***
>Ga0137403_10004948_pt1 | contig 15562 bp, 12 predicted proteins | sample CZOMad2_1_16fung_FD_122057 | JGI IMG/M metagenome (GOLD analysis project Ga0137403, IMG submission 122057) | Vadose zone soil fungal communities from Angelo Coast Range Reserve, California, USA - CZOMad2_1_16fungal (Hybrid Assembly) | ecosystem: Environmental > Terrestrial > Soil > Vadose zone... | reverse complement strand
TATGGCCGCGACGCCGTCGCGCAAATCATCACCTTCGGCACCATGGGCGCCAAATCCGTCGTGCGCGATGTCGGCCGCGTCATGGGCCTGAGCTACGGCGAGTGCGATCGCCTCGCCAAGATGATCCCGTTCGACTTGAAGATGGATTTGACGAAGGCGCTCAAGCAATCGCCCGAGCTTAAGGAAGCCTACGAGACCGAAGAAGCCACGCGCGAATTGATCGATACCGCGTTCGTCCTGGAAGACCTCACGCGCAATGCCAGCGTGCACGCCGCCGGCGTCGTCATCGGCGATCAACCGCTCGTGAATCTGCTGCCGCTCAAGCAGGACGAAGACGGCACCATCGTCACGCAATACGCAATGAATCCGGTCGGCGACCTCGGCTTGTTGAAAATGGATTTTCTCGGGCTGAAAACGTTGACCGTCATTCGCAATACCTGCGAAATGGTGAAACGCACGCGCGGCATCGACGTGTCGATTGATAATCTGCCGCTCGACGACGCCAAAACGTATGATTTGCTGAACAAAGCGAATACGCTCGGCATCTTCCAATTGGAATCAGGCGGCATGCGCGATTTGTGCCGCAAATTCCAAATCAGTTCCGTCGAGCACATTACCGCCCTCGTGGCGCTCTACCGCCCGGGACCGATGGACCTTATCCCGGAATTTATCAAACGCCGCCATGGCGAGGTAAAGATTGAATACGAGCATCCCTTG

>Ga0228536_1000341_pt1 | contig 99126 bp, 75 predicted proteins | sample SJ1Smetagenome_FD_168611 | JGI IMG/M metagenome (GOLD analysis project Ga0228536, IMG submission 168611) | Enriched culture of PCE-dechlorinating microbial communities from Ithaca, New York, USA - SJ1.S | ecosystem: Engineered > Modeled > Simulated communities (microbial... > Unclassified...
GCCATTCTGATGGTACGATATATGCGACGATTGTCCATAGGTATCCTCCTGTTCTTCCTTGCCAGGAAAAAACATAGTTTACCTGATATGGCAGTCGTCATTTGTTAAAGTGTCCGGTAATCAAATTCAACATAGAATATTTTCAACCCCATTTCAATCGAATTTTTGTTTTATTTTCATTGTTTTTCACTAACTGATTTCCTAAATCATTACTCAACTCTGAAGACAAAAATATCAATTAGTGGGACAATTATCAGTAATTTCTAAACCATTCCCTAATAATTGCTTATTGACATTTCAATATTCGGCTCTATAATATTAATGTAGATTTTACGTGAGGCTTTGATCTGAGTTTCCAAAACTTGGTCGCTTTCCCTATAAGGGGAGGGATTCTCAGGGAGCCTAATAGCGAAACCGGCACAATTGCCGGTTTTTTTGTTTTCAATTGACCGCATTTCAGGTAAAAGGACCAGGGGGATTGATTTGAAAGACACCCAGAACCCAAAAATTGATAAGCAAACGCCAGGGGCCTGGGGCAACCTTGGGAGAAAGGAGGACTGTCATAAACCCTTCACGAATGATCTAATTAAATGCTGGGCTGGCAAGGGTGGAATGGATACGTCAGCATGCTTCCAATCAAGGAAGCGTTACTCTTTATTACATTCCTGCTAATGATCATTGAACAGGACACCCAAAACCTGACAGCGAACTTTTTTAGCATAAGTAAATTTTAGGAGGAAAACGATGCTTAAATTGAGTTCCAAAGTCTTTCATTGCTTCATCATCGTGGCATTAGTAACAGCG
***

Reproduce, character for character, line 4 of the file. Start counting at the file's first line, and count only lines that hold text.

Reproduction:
GCCATTCTGATGGTACGATATATGCGACGATTGTCCATAGGTATCCTCCTGTTCTTCCTTGCCAGGAAAAAACATAGTTTACCTGATATGGCAGTCGTCATTTGTTAAAGTGTCCGGTAATCAAATTCAACATAGAATATTTTCAACCCCATTTCAATCGAATTTTTGTTTTATTTTCATTGTTTTTCACTAACTGATTTCCTAAATCATTACTCAACTCTGAAGACAAAAATATCAATTAGTGGGACAATTATCAGTAATTTCTAAACCATTCCCTAATAATTGCTTATTGACATTTCAATATTCGGCTCTATAATATTAATGTAGATTTTACGTGAGGCTTTGATCTGAGTTTCCAAAACTTGGTCGCTTTCCCTATAAGGGGAGGGATTCTCAGGGAGCCTAATAGCGAAACCGGCACAATTGCCGGTTTTTTTGTTTTCAATTGACCGCATTTCAGGTAAAAGGACCAGGGGGATTGATTTGAAAGACACCCAGAACCCAAAAATTGATAAGCAAACGCCAGGGGCCTGGGGCAACCTTGGGAGAAAGGAGGACTGTCATAAACCCTTCACGAATGATCTAATTAAATGCTGGGCTGGCAAGGGTGGAATGGATACGTCAGCATGCTTCCAATCAAGGAAGCGTTACTCTTTATTACATTCCTGCTAATGATCATTGAACAGGACACCCAAAACCTGACAGCGAACTTTTTTAGCATAAGTAAATTTTAGGAGGAAAACGATGCTTAAATTGAGTTCCAAAGTCTTTCATTGCTTCATCATCGTGGCATTAGTAACAGCG